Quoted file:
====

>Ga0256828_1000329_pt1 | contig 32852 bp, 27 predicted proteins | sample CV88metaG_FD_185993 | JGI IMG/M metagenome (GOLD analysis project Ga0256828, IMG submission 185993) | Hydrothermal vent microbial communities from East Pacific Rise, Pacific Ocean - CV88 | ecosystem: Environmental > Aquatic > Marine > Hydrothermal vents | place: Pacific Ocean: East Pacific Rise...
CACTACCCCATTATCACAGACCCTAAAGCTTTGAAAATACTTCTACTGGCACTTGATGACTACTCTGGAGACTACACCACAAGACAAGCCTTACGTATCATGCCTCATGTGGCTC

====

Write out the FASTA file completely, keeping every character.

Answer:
>Ga0256828_1000329_pt1 | contig 32852 bp, 27 predicted proteins | sample CV88metaG_FD_185993 | JGI IMG/M metagenome (GOLD analysis project Ga0256828, IMG submission 185993) | Hydrothermal vent microbial communities from East Pacific Rise, Pacific Ocean - CV88 | ecosystem: Environmental > Aquatic > Marine > Hydrothermal vents | place: Pacific Ocean: East Pacific Rise...
CACTACCCCATTATCACAGACCCTAAAGCTTTGAAAATACTTCTACTGGCACTTGATGACTACTCTGGAGACTACACCACAAGACAAGCCTTACGTATCATGCCTCATGTGGCTC